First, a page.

The connection between mathematics and art goes back thousands of years. Mathematics has been used in the design of Gothic cathedrals, Rose windows, oriental rugs, mosaics and tilings. Geometric forms were fundamental to the cubists and many abstract expressionists, and award-winning sculptors have used topology as the basis for their pieces. Dutch artist M.C. Escher represented infinity, Möbius bands, tessellations, deformations, reflections, Platonic solids, spirals, symmetry, and the hyperbolic plane in his works.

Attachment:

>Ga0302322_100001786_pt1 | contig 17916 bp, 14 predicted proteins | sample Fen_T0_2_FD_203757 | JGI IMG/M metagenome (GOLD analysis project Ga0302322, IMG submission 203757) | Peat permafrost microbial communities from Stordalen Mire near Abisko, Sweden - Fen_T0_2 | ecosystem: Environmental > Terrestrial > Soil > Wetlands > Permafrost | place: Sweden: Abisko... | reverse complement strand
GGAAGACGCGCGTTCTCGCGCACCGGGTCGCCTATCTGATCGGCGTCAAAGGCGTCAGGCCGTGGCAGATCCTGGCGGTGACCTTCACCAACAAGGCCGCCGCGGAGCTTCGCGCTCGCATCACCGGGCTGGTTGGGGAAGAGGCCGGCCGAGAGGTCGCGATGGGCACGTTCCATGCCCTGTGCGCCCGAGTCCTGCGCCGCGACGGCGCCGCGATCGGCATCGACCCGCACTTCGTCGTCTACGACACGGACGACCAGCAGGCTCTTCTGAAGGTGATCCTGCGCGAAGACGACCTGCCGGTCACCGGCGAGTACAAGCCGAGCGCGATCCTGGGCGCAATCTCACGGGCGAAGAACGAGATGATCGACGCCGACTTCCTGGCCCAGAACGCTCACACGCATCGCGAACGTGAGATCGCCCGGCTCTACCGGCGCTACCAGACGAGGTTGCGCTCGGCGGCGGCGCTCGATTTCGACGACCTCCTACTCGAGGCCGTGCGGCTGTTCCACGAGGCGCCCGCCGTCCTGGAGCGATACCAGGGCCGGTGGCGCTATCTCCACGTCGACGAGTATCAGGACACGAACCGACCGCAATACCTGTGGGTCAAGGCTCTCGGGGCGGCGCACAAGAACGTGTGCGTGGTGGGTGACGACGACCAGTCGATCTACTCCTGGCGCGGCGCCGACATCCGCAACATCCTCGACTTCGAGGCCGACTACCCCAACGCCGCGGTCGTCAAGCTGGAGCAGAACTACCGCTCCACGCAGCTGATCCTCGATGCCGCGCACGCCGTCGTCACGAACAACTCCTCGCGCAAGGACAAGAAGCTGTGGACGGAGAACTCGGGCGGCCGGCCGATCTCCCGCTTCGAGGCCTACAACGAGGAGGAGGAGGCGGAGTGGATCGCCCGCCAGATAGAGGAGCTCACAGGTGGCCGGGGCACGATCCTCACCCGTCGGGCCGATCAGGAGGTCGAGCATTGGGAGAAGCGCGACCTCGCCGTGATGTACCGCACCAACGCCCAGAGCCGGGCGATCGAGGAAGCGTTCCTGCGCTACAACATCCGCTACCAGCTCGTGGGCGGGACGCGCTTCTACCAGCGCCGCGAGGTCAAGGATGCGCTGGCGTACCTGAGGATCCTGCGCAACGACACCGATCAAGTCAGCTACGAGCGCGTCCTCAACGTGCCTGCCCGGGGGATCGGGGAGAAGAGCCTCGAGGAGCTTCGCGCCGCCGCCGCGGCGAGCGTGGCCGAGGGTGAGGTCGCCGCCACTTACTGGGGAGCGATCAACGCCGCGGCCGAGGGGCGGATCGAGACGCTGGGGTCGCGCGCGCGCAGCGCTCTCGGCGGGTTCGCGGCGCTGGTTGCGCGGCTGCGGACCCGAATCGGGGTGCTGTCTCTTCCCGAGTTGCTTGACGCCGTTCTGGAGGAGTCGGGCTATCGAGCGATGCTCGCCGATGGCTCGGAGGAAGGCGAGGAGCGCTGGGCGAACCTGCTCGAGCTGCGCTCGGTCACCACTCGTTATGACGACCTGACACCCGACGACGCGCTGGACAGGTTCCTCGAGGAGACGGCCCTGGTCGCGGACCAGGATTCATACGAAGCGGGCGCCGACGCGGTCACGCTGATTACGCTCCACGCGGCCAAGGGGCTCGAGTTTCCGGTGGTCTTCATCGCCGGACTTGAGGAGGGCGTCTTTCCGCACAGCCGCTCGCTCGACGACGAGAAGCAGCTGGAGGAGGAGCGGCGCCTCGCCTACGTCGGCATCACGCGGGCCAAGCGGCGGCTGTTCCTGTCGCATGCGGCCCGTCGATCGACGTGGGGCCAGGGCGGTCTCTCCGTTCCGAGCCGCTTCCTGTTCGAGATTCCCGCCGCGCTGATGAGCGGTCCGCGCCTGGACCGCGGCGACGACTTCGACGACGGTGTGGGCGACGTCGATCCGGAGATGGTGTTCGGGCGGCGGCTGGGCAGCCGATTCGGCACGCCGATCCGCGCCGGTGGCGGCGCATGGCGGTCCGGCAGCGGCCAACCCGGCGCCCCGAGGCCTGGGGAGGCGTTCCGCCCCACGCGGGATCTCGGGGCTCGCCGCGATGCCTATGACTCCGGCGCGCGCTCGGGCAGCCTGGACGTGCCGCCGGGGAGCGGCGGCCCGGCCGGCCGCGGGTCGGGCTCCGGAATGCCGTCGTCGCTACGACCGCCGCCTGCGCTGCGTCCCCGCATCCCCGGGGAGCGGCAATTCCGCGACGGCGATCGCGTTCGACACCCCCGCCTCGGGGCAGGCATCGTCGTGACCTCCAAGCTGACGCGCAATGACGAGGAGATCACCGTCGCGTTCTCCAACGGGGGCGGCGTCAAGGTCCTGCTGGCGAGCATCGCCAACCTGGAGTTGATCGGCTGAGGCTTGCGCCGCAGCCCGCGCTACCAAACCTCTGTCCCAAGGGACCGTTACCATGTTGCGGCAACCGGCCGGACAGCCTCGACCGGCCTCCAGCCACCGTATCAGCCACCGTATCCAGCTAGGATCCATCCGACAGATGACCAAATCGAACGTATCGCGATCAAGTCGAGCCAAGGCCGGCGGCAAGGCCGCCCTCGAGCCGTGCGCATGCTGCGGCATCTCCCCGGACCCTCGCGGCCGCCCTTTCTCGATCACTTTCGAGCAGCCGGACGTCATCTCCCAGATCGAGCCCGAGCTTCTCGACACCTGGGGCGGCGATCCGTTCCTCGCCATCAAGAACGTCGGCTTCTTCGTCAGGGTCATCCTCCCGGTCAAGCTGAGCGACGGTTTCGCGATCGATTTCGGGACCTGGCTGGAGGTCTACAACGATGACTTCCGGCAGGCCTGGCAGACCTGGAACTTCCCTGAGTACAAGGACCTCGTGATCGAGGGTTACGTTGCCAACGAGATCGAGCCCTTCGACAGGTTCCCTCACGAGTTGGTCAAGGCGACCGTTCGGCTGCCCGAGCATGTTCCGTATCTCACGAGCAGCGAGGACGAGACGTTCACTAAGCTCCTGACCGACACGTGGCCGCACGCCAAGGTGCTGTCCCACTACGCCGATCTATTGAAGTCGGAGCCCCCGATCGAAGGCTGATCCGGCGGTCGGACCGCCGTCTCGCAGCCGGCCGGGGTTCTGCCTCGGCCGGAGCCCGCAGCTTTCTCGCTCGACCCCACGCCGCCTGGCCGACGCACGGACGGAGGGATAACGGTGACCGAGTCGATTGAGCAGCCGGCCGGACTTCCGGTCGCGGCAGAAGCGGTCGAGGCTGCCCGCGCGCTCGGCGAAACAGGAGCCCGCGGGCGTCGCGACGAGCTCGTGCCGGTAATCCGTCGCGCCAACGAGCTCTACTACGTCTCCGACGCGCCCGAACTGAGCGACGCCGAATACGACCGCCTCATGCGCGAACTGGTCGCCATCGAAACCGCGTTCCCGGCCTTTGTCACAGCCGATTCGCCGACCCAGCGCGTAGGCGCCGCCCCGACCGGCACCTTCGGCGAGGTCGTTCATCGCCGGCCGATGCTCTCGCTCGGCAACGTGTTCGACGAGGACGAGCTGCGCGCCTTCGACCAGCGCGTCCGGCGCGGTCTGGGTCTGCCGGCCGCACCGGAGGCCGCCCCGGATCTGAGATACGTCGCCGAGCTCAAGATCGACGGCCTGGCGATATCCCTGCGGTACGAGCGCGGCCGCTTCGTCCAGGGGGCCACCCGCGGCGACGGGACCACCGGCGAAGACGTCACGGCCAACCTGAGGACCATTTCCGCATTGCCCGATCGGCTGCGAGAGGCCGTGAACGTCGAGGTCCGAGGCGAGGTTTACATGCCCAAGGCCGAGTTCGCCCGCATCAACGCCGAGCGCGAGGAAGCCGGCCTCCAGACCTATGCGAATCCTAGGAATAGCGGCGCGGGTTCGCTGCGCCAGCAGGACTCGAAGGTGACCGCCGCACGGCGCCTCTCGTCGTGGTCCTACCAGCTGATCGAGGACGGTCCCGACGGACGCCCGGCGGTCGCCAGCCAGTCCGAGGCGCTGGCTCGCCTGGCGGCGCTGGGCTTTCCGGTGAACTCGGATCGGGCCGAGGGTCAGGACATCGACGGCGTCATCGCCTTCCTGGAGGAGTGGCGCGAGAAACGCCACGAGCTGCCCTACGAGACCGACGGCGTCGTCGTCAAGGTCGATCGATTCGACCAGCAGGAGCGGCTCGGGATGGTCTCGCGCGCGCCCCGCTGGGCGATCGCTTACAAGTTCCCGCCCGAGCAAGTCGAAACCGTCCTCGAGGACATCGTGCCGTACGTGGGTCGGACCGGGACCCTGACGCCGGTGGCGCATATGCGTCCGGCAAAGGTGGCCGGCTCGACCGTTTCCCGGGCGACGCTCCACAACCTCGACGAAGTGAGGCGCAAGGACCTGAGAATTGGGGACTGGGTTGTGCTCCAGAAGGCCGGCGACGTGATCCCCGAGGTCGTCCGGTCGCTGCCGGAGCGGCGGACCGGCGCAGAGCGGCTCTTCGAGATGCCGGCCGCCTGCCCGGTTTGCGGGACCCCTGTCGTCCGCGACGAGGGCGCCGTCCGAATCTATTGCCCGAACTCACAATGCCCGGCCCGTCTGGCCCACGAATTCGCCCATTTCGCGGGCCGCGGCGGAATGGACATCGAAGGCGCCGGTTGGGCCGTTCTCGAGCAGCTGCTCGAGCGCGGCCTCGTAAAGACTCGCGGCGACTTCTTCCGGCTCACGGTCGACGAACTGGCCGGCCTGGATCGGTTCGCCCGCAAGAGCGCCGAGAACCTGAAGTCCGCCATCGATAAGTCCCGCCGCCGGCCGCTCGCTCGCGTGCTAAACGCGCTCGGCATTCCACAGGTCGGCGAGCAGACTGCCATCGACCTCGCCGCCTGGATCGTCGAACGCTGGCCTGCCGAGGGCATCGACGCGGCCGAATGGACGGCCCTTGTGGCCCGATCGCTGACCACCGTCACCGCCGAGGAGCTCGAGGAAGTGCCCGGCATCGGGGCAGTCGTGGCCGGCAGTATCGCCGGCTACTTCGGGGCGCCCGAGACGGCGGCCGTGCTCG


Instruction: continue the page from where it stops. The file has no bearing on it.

Mathematicians and artists continue to create stunning works in all media and to explore the visualization of mathematics--origami, computer-generated landscapes, tesselations, fractals, anamorphic art, and more.
"Symmetric Koch Curve II," by Vincent J. Matsko (University of San Francisco, CA)
25 x 25 cm, digital print, 2016
The algorithm used to create this image is the same as that used to recursively define the Koch curve. In this case, the circle is divided into 336 parts (rather than 360 degrees), and the angles used in the algorithm are 283 and 179 of these parts (rather than 60 and 240 degrees). In this case, the curve is bounded, consists of 10,752 segments, and possesses 42-fold symmetry. More information. --- Vincent J. Matsko